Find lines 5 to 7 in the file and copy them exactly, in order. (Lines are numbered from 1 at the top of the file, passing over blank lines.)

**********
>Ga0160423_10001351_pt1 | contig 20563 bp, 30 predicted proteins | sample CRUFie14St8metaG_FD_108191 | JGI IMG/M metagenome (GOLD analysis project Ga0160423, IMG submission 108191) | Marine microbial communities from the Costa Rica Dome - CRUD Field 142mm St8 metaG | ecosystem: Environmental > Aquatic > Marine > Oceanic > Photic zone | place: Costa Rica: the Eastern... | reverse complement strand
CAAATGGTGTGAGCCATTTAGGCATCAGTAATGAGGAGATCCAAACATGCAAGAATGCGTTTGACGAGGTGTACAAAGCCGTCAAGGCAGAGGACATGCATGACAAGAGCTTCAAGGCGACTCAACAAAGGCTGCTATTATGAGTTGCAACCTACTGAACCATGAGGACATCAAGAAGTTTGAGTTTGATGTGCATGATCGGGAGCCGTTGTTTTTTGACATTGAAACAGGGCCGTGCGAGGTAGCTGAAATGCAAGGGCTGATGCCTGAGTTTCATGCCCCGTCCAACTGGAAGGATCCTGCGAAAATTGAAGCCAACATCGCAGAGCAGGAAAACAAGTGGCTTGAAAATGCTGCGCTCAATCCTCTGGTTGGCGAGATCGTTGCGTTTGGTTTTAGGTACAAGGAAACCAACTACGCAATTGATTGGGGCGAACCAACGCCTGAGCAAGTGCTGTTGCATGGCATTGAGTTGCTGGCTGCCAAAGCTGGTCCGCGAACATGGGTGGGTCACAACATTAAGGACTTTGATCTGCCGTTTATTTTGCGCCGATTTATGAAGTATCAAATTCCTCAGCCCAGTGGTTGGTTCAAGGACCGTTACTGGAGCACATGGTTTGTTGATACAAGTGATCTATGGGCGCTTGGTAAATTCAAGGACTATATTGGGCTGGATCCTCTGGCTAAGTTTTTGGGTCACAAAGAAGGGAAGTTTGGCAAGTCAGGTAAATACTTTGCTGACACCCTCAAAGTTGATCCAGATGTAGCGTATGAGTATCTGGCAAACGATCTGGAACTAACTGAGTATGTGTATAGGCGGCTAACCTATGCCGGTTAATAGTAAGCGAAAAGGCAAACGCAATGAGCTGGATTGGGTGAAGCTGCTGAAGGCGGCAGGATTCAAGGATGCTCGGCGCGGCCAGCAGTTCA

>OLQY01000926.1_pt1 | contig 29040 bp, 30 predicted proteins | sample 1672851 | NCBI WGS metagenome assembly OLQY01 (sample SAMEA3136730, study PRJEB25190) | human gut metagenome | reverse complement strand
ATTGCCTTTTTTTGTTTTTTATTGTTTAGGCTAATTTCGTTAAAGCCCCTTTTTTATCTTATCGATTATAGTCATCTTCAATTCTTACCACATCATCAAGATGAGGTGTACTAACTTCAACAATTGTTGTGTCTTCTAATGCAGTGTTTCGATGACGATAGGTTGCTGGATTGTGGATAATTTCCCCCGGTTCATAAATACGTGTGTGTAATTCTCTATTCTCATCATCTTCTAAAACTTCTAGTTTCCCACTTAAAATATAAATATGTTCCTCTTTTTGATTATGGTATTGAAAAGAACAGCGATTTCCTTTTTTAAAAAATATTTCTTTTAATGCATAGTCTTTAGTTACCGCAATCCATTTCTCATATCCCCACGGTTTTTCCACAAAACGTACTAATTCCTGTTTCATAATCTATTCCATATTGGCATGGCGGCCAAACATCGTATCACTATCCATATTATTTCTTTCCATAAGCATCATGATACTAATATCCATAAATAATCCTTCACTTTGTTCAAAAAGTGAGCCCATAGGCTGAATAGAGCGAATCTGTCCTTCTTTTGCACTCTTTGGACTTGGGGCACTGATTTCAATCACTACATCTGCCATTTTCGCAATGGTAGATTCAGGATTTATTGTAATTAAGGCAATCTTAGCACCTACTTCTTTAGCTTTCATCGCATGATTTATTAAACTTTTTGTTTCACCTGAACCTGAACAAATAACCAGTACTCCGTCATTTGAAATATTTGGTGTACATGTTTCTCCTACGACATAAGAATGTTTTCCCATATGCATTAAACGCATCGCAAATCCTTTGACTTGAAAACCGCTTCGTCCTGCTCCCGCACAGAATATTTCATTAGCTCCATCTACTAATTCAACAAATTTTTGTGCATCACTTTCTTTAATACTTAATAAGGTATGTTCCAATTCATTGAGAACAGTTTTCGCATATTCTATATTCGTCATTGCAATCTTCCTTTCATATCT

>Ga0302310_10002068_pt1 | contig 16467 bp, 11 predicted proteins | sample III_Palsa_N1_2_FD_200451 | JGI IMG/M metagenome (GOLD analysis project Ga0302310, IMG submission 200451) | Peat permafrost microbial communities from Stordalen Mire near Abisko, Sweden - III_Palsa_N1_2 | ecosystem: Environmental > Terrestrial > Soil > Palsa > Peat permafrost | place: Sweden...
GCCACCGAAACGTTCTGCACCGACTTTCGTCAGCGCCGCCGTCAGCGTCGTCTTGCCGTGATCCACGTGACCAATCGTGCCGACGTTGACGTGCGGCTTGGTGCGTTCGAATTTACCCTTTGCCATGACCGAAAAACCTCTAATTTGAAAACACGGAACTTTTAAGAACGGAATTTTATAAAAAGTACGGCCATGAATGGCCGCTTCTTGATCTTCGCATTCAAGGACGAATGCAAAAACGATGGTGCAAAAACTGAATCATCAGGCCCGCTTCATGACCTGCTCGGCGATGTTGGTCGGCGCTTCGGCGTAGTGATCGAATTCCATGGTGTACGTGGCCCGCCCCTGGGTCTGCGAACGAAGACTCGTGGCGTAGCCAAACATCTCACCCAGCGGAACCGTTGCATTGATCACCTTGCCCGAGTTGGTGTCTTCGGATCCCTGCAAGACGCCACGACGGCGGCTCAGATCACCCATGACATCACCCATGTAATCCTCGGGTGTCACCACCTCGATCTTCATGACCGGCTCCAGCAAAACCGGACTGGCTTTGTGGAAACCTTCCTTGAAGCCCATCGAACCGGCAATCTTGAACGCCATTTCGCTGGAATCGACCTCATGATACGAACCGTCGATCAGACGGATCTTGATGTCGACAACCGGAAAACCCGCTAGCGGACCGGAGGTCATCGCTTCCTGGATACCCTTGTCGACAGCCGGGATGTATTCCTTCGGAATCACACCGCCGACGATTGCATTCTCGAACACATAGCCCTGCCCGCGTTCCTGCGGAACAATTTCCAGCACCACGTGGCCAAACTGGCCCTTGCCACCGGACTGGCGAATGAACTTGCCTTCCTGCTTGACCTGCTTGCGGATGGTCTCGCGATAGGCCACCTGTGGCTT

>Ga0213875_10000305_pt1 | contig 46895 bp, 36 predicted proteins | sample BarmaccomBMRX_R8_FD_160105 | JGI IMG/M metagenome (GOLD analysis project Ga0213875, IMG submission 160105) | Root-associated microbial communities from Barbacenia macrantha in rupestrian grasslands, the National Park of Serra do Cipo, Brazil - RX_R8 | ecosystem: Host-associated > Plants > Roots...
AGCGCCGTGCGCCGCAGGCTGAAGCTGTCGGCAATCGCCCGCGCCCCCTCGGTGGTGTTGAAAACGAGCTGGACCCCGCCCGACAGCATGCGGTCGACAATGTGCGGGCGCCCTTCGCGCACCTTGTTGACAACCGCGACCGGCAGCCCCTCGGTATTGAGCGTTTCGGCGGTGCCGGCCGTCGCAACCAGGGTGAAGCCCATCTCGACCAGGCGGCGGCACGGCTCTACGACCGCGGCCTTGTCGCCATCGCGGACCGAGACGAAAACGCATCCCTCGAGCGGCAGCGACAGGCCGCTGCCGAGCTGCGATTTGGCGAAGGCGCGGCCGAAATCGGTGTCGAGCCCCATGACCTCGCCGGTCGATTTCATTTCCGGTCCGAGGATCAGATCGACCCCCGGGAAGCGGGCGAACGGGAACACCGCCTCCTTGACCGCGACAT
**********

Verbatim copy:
>Ga0302310_10002068_pt1 | contig 16467 bp, 11 predicted proteins | sample III_Palsa_N1_2_FD_200451 | JGI IMG/M metagenome (GOLD analysis project Ga0302310, IMG submission 200451) | Peat permafrost microbial communities from Stordalen Mire near Abisko, Sweden - III_Palsa_N1_2 | ecosystem: Environmental > Terrestrial > Soil > Palsa > Peat permafrost | place: Sweden...
GCCACCGAAACGTTCTGCACCGACTTTCGTCAGCGCCGCCGTCAGCGTCGTCTTGCCGTGATCCACGTGACCAATCGTGCCGACGTTGACGTGCGGCTTGGTGCGTTCGAATTTACCCTTTGCCATGACCGAAAAACCTCTAATTTGAAAACACGGAACTTTTAAGAACGGAATTTTATAAAAAGTACGGCCATGAATGGCCGCTTCTTGATCTTCGCATTCAAGGACGAATGCAAAAACGATGGTGCAAAAACTGAATCATCAGGCCCGCTTCATGACCTGCTCGGCGATGTTGGTCGGCGCTTCGGCGTAGTGATCGAATTCCATGGTGTACGTGGCCCGCCCCTGGGTCTGCGAACGAAGACTCGTGGCGTAGCCAAACATCTCACCCAGCGGAACCGTTGCATTGATCACCTTGCCCGAGTTGGTGTCTTCGGATCCCTGCAAGACGCCACGACGGCGGCTCAGATCACCCATGACATCACCCATGTAATCCTCGGGTGTCACCACCTCGATCTTCATGACCGGCTCCAGCAAAACCGGACTGGCTTTGTGGAAACCTTCCTTGAAGCCCATCGAACCGGCAATCTTGAACGCCATTTCGCTGGAATCGACCTCATGATACGAACCGTCGATCAGACGGATCTTGATGTCGACAACCGGAAAACCCGCTAGCGGACCGGAGGTCATCGCTTCCTGGATACCCTTGTCGACAGCCGGGATGTATTCCTTCGGAATCACACCGCCGACGATTGCATTCTCGAACACATAGCCCTGCCCGCGTTCCTGCGGAACAATTTCCAGCACCACGTGGCCAAACTGGCCCTTGCCACCGGACTGGCGAATGAACTTGCCTTCCTGCTTGACCTGCTTGCGGATGGTCTCGCGATAGGCCACCTGTGGCTT

>Ga0213875_10000305_pt1 | contig 46895 bp, 36 predicted proteins | sample BarmaccomBMRX_R8_FD_160105 | JGI IMG/M metagenome (GOLD analysis project Ga0213875, IMG submission 160105) | Root-associated microbial communities from Barbacenia macrantha in rupestrian grasslands, the National Park of Serra do Cipo, Brazil - RX_R8 | ecosystem: Host-associated > Plants > Roots...